IT compliance officer reviewing email security in office
9 min

Secure Email Best Practices

Email is a powerful tool that we use for everything from personal to professional communication. But as email has become more popular, so too have the risks associated with it.

Emails can be intercepted and read by unauthorised parties, and they can also be used to spread malware and other malicious software. That's why it's important to take steps to secure your email communications.

In this article, we'll discuss some of the best practices for email security, including how to create strong passwords, how to use encryption, and how to identify and avoid phishing scams.

Why Does Email Need To Be Secure?

Email is a ubiquitous communication tool used by businesses and individuals alike, with an estimated 347 billion emails sent and received every day worldwide.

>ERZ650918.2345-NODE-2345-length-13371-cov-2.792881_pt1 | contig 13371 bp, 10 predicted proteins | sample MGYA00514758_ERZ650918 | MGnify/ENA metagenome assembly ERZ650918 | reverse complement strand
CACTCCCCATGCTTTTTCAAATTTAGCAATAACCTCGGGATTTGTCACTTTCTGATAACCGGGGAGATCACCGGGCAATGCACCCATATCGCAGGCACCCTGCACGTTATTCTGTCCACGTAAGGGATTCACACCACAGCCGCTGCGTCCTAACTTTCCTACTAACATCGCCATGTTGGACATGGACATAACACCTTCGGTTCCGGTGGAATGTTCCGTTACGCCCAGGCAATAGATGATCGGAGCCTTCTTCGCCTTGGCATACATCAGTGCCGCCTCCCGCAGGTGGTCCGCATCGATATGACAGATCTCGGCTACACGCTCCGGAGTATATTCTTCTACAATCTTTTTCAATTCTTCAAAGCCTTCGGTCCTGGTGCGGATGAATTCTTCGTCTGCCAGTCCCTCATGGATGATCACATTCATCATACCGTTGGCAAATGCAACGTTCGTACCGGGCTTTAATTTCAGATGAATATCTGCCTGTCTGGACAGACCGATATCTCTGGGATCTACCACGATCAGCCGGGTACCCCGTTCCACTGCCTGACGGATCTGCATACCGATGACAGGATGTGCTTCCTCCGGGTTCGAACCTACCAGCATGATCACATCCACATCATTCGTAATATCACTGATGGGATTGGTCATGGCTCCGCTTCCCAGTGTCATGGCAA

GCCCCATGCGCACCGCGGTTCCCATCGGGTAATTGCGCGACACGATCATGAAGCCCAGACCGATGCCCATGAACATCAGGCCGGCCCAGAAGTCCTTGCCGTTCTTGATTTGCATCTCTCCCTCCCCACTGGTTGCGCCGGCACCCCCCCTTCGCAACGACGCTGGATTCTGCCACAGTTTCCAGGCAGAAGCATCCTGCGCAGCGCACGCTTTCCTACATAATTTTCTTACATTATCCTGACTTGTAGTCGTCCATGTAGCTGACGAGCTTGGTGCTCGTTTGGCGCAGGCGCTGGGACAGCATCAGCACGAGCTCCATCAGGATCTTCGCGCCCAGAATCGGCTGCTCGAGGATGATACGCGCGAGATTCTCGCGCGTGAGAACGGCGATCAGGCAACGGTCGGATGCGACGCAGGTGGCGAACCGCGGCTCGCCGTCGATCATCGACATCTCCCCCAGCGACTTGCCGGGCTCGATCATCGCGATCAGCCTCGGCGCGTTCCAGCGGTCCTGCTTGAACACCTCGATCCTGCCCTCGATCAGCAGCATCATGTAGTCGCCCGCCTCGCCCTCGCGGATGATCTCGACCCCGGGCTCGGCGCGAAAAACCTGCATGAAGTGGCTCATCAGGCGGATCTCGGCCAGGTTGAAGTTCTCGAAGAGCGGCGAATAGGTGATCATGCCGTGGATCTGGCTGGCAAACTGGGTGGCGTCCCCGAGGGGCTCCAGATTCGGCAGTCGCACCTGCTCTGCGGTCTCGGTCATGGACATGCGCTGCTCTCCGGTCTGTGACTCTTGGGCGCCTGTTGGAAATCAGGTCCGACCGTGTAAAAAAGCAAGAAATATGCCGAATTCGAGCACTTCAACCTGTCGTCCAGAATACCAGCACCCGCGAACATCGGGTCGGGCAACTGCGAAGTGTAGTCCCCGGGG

However, email was not designed with security as its primary consideration, which has left it vulnerable to a wide range of security threats. This is especially true when email is used to share confidential information, such as financial details or personal information.

The variety of people who use email for both personal and business purposes makes it an attractive target for cybercriminals, who seek to exploit vulnerabilities and gain unauthorised access to sensitive data. This puts both individuals and organisations at risk of data breaches, financial losses, and reputational damage.

In addition to these security threats, email is also at risk from human error. For example, accidentally sending a message or attachment containing sensitive information to the wrong recipient is a common occurrence.

Our 2023 report shows that more than half of UK adults have sent personal data over email, and one quarter have accidentally shared personal data via email with the wrong recipient.

Actions You Should Be Taking

There are a number of behaviours and actions you can adopt to ensure your email remains secure. Remember, completing one of these tasks is not enough to comprehensively protect your email – you should aim to complete the majority to ensure risk is minimised.